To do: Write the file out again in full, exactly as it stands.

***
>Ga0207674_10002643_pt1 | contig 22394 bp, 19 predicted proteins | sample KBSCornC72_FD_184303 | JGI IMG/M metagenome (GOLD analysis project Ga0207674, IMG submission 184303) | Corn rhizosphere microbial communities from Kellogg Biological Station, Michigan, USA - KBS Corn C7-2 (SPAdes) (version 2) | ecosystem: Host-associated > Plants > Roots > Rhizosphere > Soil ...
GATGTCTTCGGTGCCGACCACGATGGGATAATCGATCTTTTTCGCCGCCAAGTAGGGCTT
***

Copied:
>Ga0207674_10002643_pt1 | contig 22394 bp, 19 predicted proteins | sample KBSCornC72_FD_184303 | JGI IMG/M metagenome (GOLD analysis project Ga0207674, IMG submission 184303) | Corn rhizosphere microbial communities from Kellogg Biological Station, Michigan, USA - KBS Corn C7-2 (SPAdes) (version 2) | ecosystem: Host-associated > Plants > Roots > Rhizosphere > Soil ...
GATGTCTTCGGTGCCGACCACGATGGGATAATCGATCTTTTTCGCCGCCAAGTAGGGCTT